IBM and Rice University Team Up on a Robot to Care for the Elderly

IBM/YouTube / IBM/YouTube

Like so many things in life, the future of eldercare seemingly lies in robotics. On December 8, IBM and Rice University announced that they have collaborated on a prototype robot designed to help the elderly and assist their caregivers.

Named IBM MERA (Multi-Purpose Eldercare Robot Assistant), the project is a Watson-powered robot that can help read a patient's vital signs, answer questions about their health, and recognize and assist if there is a fall. The prototype was created by IBM alongside Rice University students and faculty from the departments of Electrical and Computer Engineering and Psychology. The robot currently resides inside IBM's "Aging in Place" research facility in Austin, Texas.

In addition to running on IBM systems—such as the Cloud and Watson technologies—MERA also implements CameraVitals, a system that can read vital signs by recording a patient's face. This technology was developed by Rice's Ashutosh Sabharwal and Ashok Veeraraghavan.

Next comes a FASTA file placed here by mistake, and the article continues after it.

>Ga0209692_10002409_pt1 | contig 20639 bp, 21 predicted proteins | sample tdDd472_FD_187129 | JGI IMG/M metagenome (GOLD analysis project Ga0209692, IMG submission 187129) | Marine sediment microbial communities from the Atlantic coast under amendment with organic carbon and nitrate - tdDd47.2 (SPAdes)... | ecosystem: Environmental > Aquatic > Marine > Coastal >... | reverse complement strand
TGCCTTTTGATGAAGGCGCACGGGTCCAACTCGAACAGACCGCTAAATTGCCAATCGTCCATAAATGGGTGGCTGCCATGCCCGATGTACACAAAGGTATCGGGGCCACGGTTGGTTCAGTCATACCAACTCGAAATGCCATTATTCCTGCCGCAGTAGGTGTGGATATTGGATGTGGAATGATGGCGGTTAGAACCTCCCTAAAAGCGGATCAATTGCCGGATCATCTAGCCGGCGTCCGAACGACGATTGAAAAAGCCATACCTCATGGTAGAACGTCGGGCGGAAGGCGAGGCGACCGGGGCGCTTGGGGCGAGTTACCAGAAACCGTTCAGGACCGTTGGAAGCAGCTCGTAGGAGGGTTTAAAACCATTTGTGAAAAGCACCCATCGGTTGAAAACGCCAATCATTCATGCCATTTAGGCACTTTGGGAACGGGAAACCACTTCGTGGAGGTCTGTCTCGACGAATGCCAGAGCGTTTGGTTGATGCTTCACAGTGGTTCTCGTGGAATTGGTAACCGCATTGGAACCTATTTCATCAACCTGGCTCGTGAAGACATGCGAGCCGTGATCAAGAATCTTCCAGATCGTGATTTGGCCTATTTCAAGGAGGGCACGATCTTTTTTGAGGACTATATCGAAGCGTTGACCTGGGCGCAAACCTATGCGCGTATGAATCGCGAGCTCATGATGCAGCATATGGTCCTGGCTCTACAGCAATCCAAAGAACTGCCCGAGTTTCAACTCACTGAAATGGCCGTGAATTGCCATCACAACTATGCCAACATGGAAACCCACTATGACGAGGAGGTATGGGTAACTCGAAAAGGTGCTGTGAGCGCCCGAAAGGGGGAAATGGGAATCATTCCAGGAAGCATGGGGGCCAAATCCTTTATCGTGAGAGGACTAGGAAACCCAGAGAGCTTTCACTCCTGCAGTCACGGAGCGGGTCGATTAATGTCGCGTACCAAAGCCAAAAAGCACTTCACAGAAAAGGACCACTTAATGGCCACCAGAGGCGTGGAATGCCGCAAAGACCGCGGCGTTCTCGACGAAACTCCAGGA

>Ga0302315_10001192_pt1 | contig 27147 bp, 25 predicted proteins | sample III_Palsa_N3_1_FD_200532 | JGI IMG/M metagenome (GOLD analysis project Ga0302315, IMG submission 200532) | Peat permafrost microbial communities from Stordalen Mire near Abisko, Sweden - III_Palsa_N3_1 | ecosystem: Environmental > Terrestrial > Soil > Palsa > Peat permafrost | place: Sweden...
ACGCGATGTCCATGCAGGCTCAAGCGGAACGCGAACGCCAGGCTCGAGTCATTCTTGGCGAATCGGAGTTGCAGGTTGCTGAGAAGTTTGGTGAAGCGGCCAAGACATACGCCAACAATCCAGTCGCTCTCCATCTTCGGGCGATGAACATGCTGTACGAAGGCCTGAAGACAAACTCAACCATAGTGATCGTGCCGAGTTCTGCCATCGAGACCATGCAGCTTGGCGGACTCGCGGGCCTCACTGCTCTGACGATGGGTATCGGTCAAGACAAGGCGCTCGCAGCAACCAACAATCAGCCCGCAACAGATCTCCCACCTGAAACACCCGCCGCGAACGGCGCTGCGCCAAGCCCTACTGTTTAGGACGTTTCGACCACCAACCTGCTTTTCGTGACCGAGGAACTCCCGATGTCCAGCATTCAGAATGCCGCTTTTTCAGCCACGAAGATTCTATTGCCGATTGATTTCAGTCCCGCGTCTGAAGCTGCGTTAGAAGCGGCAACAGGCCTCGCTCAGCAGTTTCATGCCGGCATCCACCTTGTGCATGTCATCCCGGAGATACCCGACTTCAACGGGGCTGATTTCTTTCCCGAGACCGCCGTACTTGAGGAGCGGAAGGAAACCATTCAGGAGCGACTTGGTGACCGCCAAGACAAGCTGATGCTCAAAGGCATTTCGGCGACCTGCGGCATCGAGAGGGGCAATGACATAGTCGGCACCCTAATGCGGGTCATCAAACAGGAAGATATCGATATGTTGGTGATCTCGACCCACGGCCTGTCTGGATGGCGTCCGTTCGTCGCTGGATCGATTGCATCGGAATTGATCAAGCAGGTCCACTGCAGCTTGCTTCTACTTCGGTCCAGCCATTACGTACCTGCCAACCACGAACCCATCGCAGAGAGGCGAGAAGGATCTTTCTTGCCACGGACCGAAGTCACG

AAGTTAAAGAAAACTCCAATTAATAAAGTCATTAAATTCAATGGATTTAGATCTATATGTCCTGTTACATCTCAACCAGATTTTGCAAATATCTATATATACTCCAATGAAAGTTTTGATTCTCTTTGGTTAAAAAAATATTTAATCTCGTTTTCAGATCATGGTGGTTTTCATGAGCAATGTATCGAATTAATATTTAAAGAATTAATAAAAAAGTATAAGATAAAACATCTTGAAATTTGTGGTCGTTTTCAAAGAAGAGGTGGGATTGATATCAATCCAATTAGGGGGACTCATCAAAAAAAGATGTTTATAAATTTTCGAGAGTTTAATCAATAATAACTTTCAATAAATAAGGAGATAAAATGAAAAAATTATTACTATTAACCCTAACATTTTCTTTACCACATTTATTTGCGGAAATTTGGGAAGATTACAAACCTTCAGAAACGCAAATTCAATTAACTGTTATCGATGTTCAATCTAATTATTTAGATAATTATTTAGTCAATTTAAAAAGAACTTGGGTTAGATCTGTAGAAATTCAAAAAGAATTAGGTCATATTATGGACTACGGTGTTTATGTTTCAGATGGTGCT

The combination of IBM Watson's speech functions and CameraVitals can potentially help get information to caregivers quickly and at all times of the day, especially in an emergency situation. Watson's speech and text capabilities also come into play if a patient has any health questions for the MERA, such as “What are the symptoms of anxiety?” or “What is my heart rate?,” according to the university. The idea is that the MERA will implement these systems to help the elderly live independently, while still being provided with the basic care they need.

“Now is the time to invest in, care for, protect, and empower our aging population so they can live more independent lives,” Arvind Krishna, IBM Research's senior vice president, said. “Our new research on ‘embodied cognition,’ which combines real-time data generated by sensors with cognitive computing, will explore how to provide clinicians and caregivers with insights that could help them make better care decisions for their patients.”

Both IBM and the university stress that the number of people aged 65 and up in the United States will continue to grow in the coming decades, with estimates pointing at 92 million by 2060, making advancements in eldercare vital as the overall population ages.

[h/t Healthcare IT News